No other country has proposed de-incorporating a human rights treaty from its law so that it can introduce a Bill of Rights. The truly disturbing aspect of Cameron’s Bill of Rights pledge is that rather than manifestly building on the HRA, it’s predicated on its denigration and repeal. One has to wonder what his discomfort with the HRA is. The Act, after all, goes towards protecting the vulnerable from neglect of duty and abuse of power of the State. The Universal Declaration of Human Rights was an International response to the atrocities of World War Two and the rise of fascism and totalitarianism.

During their last term, the Tories contravened the Human Rights of disabled people, women and children. It’s clear that we have a government that regards the rights of most of the population as an inconvenience to be brushed aside.

I also previously reported that Cameron has pledged to leave the European Convention on Human Rights. Cameron has expressed a wish to break the formal link between British courts and the European Court of Human Rights. In future Britain’s courts will no longer be required to take into account rulings from the Court in Strasbourg.

Observation of Human Rights distinguishes democratic leaders from dictators and despots. Human Rights are the bedrock of our democracy, they are universal, and are a reflection of a society’s and a governments’ recognition of the equal worth of every citizens’ life. But the government have an ideology that is founded on distinctly social Darwinist principles.

These principles support economic neoliberalism and political conservatism. Class/social division is justified on the basis of “natural” inequalities among individuals, for the control of property is ludicrously claimed to be a correlate of superior and inherent moral attributes such as industriousness, temperance, and frugality. Attempts to reform society through state intervention, therefore, interfere with natural processes; unrestricted competition and defense of the status quo are in accord with biological selection, from this perspective. The poor are “unfit” and should not be supported and aided; in the struggle for existence, wealth is a sign of success. The Tories believe that some lives, therefore, “naturally” have much more value than others.

Gove, now the Justice Secretary, has previously called for hanging to be reintroduced. Writing in 1998 as a Times columnist, he said Britain was “wrong to abolish hanging” in the 1960s, when the death penalty was outlawed. Gove made the irrational claims that banning hanging  had “led to a corruption of our criminal justice system and the erosion of all our freedoms rather than “a great liberal victory,” as it was seen at the time.

Gove made the incoherent claim that banning hanging has made punishing innocent people “more likely,” he went on to conclude that public opinion had moved in favour of reintroducing hanging and that doing so could repair the broken trust between voters and politicians. Gove said he supported the “return of the noose out of respect for democracy”, and because it would force the courts to act with “scrupulous fairness.”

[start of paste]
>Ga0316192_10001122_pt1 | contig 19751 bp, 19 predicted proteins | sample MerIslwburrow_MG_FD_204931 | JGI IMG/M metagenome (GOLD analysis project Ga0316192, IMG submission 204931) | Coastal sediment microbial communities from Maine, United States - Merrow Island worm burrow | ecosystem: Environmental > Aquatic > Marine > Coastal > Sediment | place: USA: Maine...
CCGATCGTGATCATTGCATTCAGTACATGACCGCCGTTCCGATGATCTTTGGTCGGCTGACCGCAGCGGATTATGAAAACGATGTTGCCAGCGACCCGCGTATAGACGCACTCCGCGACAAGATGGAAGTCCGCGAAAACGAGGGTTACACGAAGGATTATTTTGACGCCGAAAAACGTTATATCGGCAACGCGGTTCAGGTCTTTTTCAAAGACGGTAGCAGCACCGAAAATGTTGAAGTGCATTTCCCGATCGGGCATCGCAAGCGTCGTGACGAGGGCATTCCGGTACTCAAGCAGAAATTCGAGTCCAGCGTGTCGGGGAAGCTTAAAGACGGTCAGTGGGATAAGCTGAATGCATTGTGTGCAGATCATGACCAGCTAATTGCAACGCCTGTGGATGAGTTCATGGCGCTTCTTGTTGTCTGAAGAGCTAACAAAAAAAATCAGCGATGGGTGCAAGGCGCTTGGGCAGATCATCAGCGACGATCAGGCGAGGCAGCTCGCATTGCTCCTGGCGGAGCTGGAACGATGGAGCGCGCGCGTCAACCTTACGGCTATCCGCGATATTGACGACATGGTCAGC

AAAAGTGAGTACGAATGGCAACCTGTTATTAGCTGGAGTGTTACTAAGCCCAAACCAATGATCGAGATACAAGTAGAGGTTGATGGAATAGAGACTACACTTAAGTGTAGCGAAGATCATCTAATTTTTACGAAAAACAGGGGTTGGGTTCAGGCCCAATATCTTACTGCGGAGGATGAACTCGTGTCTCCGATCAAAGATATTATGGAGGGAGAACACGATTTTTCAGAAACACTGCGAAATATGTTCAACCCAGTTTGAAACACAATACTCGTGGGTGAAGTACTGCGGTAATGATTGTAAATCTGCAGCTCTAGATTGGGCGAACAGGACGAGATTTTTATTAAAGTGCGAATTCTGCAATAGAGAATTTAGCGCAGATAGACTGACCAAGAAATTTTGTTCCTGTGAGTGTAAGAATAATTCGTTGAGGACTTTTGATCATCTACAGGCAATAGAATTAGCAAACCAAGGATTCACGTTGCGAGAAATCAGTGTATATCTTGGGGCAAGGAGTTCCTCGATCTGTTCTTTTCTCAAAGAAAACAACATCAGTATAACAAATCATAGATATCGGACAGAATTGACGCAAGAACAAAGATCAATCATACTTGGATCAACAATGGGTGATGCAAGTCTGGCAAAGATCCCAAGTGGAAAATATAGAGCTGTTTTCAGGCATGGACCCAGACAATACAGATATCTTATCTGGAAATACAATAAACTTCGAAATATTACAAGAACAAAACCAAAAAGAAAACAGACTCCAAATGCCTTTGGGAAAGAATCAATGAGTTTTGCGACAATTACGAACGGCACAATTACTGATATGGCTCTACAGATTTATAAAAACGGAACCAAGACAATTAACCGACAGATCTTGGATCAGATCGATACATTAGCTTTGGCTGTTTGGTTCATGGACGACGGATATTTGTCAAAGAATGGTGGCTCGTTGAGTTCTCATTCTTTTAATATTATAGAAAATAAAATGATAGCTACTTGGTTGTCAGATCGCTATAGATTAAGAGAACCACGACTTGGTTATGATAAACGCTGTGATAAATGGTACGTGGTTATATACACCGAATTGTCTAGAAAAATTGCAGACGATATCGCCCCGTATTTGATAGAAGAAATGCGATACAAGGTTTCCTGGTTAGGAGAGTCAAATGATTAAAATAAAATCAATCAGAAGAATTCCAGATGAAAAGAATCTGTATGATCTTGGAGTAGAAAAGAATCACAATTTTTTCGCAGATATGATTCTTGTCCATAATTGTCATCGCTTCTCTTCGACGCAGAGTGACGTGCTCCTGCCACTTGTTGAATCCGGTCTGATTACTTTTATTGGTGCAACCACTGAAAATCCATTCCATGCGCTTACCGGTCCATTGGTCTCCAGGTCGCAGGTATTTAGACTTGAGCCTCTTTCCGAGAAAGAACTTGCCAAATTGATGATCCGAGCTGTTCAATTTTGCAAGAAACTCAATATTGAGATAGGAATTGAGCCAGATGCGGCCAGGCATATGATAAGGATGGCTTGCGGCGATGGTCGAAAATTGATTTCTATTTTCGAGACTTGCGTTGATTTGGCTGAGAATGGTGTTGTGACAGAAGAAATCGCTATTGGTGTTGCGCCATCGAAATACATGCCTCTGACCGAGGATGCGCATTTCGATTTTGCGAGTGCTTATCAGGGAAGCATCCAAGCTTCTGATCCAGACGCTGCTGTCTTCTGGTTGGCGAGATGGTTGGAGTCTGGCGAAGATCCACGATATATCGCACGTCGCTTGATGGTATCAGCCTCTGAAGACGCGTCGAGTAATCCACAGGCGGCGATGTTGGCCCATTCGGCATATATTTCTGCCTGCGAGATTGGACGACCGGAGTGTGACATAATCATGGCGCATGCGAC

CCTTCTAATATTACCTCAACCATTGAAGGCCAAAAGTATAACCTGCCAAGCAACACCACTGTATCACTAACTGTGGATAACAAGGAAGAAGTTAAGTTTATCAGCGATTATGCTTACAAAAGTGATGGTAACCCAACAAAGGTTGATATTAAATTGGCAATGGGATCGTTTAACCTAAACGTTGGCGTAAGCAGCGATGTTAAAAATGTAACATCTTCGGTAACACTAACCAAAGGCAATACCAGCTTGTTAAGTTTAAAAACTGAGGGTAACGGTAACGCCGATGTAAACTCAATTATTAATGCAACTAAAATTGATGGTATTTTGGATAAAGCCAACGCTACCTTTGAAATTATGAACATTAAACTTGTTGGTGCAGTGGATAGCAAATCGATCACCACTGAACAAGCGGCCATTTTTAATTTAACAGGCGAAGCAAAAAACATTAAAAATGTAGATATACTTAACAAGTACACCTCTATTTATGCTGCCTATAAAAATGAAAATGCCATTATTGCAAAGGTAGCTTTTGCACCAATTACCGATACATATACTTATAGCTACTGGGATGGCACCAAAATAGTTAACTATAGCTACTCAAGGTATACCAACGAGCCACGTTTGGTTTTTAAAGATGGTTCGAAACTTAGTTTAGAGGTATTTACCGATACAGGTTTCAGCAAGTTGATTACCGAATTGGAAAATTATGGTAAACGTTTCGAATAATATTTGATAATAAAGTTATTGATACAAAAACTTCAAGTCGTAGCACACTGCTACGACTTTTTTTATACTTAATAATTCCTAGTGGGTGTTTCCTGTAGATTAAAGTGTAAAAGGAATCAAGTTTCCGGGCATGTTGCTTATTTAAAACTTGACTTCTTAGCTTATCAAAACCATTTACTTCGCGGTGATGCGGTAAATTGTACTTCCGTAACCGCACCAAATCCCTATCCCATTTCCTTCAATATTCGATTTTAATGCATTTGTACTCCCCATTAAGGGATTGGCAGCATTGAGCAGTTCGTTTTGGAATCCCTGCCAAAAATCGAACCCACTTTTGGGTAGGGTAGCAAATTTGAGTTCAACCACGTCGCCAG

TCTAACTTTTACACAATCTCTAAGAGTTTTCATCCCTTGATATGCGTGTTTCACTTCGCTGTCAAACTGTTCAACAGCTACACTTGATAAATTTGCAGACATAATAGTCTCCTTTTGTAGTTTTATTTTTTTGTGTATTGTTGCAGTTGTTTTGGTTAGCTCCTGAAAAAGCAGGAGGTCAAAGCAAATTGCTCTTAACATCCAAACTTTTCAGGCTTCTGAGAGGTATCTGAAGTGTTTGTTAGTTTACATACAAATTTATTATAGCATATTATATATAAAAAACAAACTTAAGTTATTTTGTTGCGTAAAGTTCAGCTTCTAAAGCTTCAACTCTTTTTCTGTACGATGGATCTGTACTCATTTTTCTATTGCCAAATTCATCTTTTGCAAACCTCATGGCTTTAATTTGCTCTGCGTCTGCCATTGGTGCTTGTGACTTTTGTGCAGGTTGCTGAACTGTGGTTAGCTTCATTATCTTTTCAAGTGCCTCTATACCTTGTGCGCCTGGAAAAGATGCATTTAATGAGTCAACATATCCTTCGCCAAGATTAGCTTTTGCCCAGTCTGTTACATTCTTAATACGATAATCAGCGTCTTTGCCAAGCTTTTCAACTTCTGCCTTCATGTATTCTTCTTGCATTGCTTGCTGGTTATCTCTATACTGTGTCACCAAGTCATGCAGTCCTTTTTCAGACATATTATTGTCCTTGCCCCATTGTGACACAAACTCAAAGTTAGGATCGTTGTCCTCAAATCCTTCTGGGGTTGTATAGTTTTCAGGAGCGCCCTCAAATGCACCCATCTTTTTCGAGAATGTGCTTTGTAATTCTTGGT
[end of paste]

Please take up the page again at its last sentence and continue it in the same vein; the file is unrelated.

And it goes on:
This deranged, barbaric relic actually said: “Hanging may seem barbarous, but the greater barbarity lies in the slow abandonment of our common law traditions. Were I ever alone in the dock I would not want to be arraigned before our flawed tribunals, knowing my freedom could be forfeit as a result of political pressures. I would prefer a fair trial, under the shadow of the noose.”

At the beginning of the 19th century, children in Britain were punished in the same way as adults. They were even sentenced to death for petty theft. It has historically been the case that the poorest tend to be executed, and it remains true: there are no millionaires on death row (See also: Amnesty International UK – Death penalty.)

In 1965, in the UK, Parliament passed Murder (Abolition of Death Penalty) Act, temporarily abolishing capital punishment for murder for 5 years. The Act was then renewed in 1969, by the Labour government under Harold Wilson, making the abolition permanent.

And with the passage of Labour’s Crime and Disorder Act 1998 and their Human Rights Act 1998, the death penalty was finally officially abolished for all crimes in both civilian and military cases, also.

The Human Rights Act is to be abolished, and Cameron has pledged to withdraw from the European Convention. In case you missed the connection, repealing the Human Rights Act will make the reintroduction of capital punishment much easier. The full range of potential consequences of losing our human rights laws are truly terrifying to consider.

For those of you that have campaigned against the Labour Party, claiming that they aren’t quite “left” enough, despite the fact that Miliband was actually offering the most progressive, redistributive policies of ALL the parties, and smaller cuts and for less time. (I guess some of you never bothered reading the Institute of Fiscal Studies Report, or Labour’s manifesto).

Under a Labour government, our Human Rights, NHS and welfare would now be safe. The bedroom tax would now be repealed. We would be rebuilding and making progress as a society instead of regressing and fearfully discussing the threats of tyranny and the possibility of the reintroduction of capital punishment.

We are about to lose everything that made us a civilised first-world country, from our human rights to our post-war settlement: welfare, our National Health Service and what remains of our access to legal aid.

Until the people of this country take some responsibility and demand that politics is based on truth and the needs of the majority, we will continue to have a corrupt authoritarian elite serving only the wants of the 1%.

Love and solidarity to all my comrades, who are mutually grieving a future we have lost, and who acknowledge and face the losses yet to come.

It’s never been more important to help each other through, and we really are going to need to.

Many thanks to Robert Livingstone for his excellent memes.